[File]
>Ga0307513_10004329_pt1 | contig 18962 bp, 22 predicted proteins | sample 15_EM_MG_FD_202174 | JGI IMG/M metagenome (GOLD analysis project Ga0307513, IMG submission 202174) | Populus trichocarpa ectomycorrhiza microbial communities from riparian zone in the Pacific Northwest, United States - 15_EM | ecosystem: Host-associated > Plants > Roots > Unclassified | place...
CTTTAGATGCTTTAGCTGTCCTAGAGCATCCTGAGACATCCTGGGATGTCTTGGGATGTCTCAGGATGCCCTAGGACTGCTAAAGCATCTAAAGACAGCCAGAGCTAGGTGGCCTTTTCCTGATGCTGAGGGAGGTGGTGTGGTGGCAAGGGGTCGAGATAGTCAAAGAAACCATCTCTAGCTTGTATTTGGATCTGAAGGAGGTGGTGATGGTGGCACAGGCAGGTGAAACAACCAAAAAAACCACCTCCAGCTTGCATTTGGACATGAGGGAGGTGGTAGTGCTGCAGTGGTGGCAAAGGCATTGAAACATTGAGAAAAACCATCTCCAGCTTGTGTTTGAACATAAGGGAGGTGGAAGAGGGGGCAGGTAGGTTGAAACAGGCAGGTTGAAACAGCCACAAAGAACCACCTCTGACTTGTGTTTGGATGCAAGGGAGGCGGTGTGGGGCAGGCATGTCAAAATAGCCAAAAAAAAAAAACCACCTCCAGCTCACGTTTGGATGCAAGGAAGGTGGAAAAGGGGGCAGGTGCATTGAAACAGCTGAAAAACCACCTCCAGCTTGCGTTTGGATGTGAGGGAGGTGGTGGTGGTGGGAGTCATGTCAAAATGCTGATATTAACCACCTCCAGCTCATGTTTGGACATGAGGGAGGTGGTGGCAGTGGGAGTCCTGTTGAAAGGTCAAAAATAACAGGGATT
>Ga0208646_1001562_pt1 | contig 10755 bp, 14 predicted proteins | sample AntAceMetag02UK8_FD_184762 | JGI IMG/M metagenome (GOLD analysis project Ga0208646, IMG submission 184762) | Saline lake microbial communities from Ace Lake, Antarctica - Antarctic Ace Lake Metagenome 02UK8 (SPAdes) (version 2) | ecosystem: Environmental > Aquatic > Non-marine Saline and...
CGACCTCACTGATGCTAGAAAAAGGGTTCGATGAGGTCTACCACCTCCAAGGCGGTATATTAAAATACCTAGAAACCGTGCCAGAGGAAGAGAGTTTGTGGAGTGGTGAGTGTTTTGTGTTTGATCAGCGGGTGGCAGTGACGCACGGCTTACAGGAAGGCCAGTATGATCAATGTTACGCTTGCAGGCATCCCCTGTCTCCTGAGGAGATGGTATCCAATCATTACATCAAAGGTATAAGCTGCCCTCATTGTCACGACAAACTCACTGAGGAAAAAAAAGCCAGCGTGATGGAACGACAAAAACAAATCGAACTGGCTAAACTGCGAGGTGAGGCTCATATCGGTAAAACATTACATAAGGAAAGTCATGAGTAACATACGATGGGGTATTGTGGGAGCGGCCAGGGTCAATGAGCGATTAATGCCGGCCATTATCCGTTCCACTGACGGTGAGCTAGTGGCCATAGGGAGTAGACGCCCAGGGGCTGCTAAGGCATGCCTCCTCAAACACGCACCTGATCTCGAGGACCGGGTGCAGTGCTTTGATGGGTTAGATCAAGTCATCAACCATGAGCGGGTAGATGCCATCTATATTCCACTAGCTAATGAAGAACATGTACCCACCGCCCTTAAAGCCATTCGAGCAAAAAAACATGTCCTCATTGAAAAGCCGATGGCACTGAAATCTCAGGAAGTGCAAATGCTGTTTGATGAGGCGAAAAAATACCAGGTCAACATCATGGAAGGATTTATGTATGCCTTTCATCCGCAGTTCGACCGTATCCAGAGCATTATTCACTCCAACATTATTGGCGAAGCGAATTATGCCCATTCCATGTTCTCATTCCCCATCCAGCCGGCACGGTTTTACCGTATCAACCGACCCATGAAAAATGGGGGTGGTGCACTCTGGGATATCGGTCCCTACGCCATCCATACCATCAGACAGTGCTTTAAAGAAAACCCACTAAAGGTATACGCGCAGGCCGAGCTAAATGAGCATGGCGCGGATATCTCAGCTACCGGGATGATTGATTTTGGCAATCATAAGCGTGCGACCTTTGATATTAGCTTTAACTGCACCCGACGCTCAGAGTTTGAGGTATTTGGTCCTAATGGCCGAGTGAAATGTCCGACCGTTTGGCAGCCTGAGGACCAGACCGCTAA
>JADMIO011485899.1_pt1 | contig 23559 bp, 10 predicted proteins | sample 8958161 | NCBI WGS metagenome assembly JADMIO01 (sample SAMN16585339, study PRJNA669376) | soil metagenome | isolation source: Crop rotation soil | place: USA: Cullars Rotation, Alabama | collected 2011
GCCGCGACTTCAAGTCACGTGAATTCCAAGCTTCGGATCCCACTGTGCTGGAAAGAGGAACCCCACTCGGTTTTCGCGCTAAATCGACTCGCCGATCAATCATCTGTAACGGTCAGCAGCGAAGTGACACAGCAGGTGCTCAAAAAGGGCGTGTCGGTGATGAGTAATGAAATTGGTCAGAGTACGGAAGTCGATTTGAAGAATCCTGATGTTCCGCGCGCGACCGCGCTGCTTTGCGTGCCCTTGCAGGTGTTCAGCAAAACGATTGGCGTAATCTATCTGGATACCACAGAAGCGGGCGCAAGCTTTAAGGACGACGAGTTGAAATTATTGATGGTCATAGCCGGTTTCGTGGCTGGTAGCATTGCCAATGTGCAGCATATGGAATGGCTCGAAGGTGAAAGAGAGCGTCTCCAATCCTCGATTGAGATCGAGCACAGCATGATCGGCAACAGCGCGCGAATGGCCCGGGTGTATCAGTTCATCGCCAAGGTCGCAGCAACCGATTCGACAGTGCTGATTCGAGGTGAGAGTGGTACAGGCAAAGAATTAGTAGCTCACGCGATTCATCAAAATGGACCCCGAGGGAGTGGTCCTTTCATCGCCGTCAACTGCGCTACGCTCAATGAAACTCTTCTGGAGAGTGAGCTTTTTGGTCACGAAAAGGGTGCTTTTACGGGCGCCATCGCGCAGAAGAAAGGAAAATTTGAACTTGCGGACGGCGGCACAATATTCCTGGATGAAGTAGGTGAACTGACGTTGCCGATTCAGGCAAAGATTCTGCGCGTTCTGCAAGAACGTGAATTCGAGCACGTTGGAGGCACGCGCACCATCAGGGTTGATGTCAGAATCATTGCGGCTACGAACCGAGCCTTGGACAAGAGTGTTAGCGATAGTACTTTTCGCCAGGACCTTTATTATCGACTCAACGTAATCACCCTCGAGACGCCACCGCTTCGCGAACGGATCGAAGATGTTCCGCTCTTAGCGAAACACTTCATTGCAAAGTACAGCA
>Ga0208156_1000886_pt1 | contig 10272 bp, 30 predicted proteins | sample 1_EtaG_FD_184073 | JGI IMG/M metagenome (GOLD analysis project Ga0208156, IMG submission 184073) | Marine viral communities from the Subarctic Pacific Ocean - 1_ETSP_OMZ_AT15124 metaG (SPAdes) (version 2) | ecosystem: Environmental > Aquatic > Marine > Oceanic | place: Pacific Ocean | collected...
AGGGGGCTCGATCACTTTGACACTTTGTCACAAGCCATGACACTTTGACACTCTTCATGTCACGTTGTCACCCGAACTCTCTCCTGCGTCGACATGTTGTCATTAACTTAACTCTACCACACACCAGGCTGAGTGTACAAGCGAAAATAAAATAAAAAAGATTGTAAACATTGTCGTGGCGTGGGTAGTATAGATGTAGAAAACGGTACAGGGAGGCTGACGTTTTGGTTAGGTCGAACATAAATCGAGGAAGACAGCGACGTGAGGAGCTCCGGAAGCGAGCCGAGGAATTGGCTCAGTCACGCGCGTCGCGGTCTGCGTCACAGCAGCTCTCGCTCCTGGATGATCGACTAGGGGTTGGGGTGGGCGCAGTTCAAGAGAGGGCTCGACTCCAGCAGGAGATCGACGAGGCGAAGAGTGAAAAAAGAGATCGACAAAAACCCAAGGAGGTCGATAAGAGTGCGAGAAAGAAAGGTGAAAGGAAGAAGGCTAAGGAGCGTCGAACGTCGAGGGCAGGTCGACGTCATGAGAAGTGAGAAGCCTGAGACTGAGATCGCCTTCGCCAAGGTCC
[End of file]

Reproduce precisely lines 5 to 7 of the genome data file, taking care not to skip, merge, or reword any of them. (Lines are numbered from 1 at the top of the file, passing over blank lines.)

>JADMIO011485899.1_pt1 | contig 23559 bp, 10 predicted proteins | sample 8958161 | NCBI WGS metagenome assembly JADMIO01 (sample SAMN16585339, study PRJNA669376) | soil metagenome | isolation source: Crop rotation soil | place: USA: Cullars Rotation, Alabama | collected 2011
GCCGCGACTTCAAGTCACGTGAATTCCAAGCTTCGGATCCCACTGTGCTGGAAAGAGGAACCCCACTCGGTTTTCGCGCTAAATCGACTCGCCGATCAATCATCTGTAACGGTCAGCAGCGAAGTGACACAGCAGGTGCTCAAAAAGGGCGTGTCGGTGATGAGTAATGAAATTGGTCAGAGTACGGAAGTCGATTTGAAGAATCCTGATGTTCCGCGCGCGACCGCGCTGCTTTGCGTGCCCTTGCAGGTGTTCAGCAAAACGATTGGCGTAATCTATCTGGATACCACAGAAGCGGGCGCAAGCTTTAAGGACGACGAGTTGAAATTATTGATGGTCATAGCCGGTTTCGTGGCTGGTAGCATTGCCAATGTGCAGCATATGGAATGGCTCGAAGGTGAAAGAGAGCGTCTCCAATCCTCGATTGAGATCGAGCACAGCATGATCGGCAACAGCGCGCGAATGGCCCGGGTGTATCAGTTCATCGCCAAGGTCGCAGCAACCGATTCGACAGTGCTGATTCGAGGTGAGAGTGGTACAGGCAAAGAATTAGTAGCTCACGCGATTCATCAAAATGGACCCCGAGGGAGTGGTCCTTTCATCGCCGTCAACTGCGCTACGCTCAATGAAACTCTTCTGGAGAGTGAGCTTTTTGGTCACGAAAAGGGTGCTTTTACGGGCGCCATCGCGCAGAAGAAAGGAAAATTTGAACTTGCGGACGGCGGCACAATATTCCTGGATGAAGTAGGTGAACTGACGTTGCCGATTCAGGCAAAGATTCTGCGCGTTCTGCAAGAACGTGAATTCGAGCACGTTGGAGGCACGCGCACCATCAGGGTTGATGTCAGAATCATTGCGGCTACGAACCGAGCCTTGGACAAGAGTGTTAGCGATAGTACTTTTCGCCAGGACCTTTATTATCGACTCAACGTAATCACCCTCGAGACGCCACCGCTTCGCGAACGGATCGAAGATGTTCCGCTCTTAGCGAAACACTTCATTGCAAAGTACAGCA
>Ga0208156_1000886_pt1 | contig 10272 bp, 30 predicted proteins | sample 1_EtaG_FD_184073 | JGI IMG/M metagenome (GOLD analysis project Ga0208156, IMG submission 184073) | Marine viral communities from the Subarctic Pacific Ocean - 1_ETSP_OMZ_AT15124 metaG (SPAdes) (version 2) | ecosystem: Environmental > Aquatic > Marine > Oceanic | place: Pacific Ocean | collected...